4. The LED assembly of claim 1, wherein the plurality of LEDs mounted to a respective one of said first plurality of circuit boards and said second plurality of circuit boards form a fan-like pattern so that at least one LED of the plurality of LEDs is disposed at an angle relative to another LED of the plurality of LEDs.
5. The LED assembly of claim 1, wherein the plurality of LEDs comprise rows of LEDs, and wherein each row of LEDs is electrically mounted to a respective circuit board of the first plurality of circuit boards and the second plurality of circuit boards.
6. The LED assembly of claim 1, wherein each circuit board of the first plurality of circuit boards and the second plurality of circuit boards has opposed first and second edges, wherein each circuit board is mounted to the base circuit board at the first edge, and wherein the plurality of LEDs are mounted to said each circuit board at the second edge.
7. The LED assembly of claim 6, wherein each circuit board of the first plurality of circuit boards and the second plurality of circuit boards defines an axis that lies in a plane that is substantially perpendicular to the base circuit board and that extends from the first edge of said each circuit board to the opposed second edge, and wherein at least one LED of the plurality of LEDs mounted to said each circuit board is aligned with the axis.
8. The LED assembly of claim 6, wherein the second edge of each circuit board includes a plurality of edge portions that cooperate to define an arched edge.
9. The LED assembly of claim 8, wherein the plurality of LEDs are mounted to the first plurality of circuit boards and the second plurality of circuit boards such that the LEDs abut each of the plurality of edge portions.
10. A light emitting diode (LED) assembly for use as an aircraft position light, comprising:
a base circuit board;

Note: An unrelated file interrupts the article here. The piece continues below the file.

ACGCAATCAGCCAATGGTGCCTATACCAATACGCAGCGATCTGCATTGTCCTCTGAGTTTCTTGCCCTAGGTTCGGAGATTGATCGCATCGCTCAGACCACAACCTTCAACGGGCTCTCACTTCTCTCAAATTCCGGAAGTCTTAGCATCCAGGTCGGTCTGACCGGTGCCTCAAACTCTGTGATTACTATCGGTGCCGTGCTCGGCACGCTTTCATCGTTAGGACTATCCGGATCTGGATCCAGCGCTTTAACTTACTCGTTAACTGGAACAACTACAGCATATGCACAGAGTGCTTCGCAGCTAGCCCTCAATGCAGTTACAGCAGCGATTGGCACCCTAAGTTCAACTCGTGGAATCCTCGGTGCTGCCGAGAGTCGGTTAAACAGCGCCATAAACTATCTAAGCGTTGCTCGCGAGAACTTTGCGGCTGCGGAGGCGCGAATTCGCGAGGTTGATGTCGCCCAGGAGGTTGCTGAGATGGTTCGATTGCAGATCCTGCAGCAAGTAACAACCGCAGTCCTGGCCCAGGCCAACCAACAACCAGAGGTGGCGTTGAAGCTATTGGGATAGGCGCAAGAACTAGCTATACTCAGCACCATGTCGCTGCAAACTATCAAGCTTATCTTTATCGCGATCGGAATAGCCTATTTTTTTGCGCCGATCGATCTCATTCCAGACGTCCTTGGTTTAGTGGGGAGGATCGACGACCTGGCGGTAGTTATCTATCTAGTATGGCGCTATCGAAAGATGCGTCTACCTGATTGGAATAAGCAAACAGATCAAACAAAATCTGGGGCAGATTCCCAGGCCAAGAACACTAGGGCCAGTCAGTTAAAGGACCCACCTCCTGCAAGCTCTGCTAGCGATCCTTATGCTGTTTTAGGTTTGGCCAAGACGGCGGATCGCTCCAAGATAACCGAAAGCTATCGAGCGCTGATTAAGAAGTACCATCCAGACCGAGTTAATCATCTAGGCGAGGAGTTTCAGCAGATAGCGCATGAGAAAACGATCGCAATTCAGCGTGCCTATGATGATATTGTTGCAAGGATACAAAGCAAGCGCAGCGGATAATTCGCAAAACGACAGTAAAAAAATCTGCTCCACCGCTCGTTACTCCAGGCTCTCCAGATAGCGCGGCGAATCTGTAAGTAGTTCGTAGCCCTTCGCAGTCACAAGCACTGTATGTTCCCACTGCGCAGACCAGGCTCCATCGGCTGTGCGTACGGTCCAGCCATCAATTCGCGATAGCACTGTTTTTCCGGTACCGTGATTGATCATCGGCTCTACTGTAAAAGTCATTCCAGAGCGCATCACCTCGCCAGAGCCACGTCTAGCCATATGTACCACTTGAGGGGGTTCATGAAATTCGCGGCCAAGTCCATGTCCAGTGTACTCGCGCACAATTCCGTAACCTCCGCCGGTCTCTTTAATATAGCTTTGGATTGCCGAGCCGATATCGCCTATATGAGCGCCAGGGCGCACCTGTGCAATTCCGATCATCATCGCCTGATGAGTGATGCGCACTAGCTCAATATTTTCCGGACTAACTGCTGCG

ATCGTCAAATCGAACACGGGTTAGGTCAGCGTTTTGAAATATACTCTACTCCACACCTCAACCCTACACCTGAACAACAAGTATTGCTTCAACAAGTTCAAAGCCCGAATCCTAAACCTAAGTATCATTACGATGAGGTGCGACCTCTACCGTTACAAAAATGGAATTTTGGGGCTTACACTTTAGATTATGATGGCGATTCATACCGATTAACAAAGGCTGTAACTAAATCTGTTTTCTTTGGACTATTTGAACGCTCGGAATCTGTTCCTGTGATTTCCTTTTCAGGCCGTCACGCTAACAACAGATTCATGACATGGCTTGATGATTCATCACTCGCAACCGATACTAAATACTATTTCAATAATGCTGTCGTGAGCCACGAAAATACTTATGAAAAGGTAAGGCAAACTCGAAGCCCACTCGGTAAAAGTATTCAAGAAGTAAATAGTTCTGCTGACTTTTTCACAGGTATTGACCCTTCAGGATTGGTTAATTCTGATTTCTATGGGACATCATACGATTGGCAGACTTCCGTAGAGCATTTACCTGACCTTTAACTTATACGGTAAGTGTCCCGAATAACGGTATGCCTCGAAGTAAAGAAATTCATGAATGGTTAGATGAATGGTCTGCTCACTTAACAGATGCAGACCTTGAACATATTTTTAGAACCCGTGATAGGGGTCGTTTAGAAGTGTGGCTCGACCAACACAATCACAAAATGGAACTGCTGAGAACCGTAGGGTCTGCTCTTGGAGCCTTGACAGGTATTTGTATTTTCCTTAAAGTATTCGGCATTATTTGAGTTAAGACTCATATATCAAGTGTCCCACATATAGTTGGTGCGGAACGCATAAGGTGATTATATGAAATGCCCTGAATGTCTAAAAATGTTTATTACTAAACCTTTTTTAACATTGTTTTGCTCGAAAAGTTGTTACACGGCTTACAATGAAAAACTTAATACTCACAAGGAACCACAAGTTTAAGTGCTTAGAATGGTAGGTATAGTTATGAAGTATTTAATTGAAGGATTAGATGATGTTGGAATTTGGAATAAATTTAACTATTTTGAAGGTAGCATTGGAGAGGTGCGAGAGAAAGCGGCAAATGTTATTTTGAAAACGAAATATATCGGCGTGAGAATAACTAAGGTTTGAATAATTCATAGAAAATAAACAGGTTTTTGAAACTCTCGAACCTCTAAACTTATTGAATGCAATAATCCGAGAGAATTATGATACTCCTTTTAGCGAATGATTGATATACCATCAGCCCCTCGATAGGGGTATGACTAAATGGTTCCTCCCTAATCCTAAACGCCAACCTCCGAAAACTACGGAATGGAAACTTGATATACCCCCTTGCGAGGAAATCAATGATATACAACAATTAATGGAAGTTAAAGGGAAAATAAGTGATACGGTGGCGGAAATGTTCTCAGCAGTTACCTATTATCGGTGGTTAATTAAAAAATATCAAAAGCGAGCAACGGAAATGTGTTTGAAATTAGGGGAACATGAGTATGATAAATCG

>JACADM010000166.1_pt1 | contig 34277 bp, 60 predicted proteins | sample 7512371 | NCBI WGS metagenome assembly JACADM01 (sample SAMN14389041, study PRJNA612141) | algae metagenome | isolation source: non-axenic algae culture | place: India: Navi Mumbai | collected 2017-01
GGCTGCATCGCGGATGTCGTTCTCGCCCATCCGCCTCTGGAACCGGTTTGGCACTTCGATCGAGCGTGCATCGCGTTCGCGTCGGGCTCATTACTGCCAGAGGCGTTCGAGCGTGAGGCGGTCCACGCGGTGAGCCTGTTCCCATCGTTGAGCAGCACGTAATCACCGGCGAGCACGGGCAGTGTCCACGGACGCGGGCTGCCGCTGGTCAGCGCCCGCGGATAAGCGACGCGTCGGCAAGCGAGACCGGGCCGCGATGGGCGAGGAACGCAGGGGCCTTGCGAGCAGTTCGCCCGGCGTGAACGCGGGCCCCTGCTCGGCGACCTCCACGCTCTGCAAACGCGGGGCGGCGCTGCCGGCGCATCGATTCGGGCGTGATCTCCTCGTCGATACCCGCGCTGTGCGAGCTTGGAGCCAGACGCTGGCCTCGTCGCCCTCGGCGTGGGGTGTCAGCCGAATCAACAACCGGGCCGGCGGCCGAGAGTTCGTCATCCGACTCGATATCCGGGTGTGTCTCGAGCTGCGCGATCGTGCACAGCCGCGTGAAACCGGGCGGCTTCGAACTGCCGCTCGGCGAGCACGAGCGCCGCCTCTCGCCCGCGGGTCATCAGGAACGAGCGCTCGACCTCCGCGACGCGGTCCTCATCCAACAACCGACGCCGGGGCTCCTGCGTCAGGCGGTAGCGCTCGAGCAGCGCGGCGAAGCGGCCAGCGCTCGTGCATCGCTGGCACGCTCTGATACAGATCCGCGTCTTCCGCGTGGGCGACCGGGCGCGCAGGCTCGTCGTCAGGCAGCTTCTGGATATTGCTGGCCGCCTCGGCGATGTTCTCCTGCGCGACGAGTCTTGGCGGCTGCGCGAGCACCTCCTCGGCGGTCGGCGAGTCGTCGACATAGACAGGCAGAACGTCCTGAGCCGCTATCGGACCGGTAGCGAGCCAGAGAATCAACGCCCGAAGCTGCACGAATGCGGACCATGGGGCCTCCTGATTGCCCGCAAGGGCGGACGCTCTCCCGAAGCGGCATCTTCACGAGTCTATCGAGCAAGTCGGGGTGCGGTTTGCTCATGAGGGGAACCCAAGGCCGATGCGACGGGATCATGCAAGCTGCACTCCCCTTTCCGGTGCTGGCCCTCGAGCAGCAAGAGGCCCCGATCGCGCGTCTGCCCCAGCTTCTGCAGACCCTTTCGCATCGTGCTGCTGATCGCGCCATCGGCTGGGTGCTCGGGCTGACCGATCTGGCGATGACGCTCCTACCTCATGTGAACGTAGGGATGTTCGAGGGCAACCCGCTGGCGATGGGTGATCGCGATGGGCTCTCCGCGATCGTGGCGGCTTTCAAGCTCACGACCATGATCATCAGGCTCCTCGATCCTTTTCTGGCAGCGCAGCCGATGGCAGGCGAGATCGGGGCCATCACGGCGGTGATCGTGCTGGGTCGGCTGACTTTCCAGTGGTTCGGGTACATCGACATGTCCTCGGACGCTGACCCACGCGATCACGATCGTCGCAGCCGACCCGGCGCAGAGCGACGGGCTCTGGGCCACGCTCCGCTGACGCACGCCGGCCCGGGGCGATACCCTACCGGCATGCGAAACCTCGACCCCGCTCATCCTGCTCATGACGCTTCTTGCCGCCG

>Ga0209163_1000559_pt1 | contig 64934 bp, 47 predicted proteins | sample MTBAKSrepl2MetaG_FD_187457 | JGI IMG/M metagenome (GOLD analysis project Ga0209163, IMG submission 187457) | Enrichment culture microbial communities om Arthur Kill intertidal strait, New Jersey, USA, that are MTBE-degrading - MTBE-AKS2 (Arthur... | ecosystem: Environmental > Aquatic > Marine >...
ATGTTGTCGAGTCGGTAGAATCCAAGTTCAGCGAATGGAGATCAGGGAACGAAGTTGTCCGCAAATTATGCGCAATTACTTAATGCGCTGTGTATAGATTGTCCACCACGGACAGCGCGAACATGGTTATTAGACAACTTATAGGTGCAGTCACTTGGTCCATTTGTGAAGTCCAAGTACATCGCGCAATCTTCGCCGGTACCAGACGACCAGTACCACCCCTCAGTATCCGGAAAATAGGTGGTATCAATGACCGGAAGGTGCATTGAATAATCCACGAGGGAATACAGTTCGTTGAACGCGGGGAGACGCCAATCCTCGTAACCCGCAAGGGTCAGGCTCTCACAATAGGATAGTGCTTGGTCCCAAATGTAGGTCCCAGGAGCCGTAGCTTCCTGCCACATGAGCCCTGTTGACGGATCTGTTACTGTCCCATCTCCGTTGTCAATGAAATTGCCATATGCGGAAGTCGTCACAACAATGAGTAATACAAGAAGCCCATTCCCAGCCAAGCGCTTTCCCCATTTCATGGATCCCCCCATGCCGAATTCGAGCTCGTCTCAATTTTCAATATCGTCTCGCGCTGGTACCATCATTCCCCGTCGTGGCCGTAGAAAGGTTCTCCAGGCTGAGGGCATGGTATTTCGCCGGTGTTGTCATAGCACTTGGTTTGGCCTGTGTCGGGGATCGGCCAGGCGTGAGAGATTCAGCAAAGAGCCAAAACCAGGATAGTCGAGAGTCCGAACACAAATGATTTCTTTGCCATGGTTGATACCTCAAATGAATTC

a plurality of circuit boards mounted to the base circuit having opposed first and second edges, wherein each circuit board is in electrical and mechanical connection with the base circuit board along the first edge of the circuit board, and
a plurality of light emitting diodes (LEDs) in electrical communication with each circuit board and abutting the second edge of the circuit board.
11. The LED assembly of claim 10, wherein at least one of the plurality of circuit boards is angled relative to another one of the plurality of circuit boards.
12. The LED assembly of claim 10, wherein at least one of the plurality of LEDs is angled with respect to another one of the plurality of LEDs.
13. The LED assembly of claim 10, wherein the second edge of each circuit board includes a plurality of edge portions that cooperate to define an arched edge.
14. The LED assembly of claim 10, wherein each circuit board of the plurality of circuit boards is identical.
15. The LED assembly of claim 10, wherein each LED of the plurality of LEDs is identical.
16. The LED assembly of claim 13, wherein the plurality of LEDs are mounted to each circuit board such that at least one LED abuts each of the plurality of edge portions.
17. A light emitting diode (LED) assembly for use as an aircraft position light, comprising:
a base circuit board;
a plurality of light emitting diodes (LEDs) in electrical communication with said base circuit board;
an optical cover located adjacent said plurality of LEDs, wherein the optical cover comprises a first optical section and a second optical section, wherein: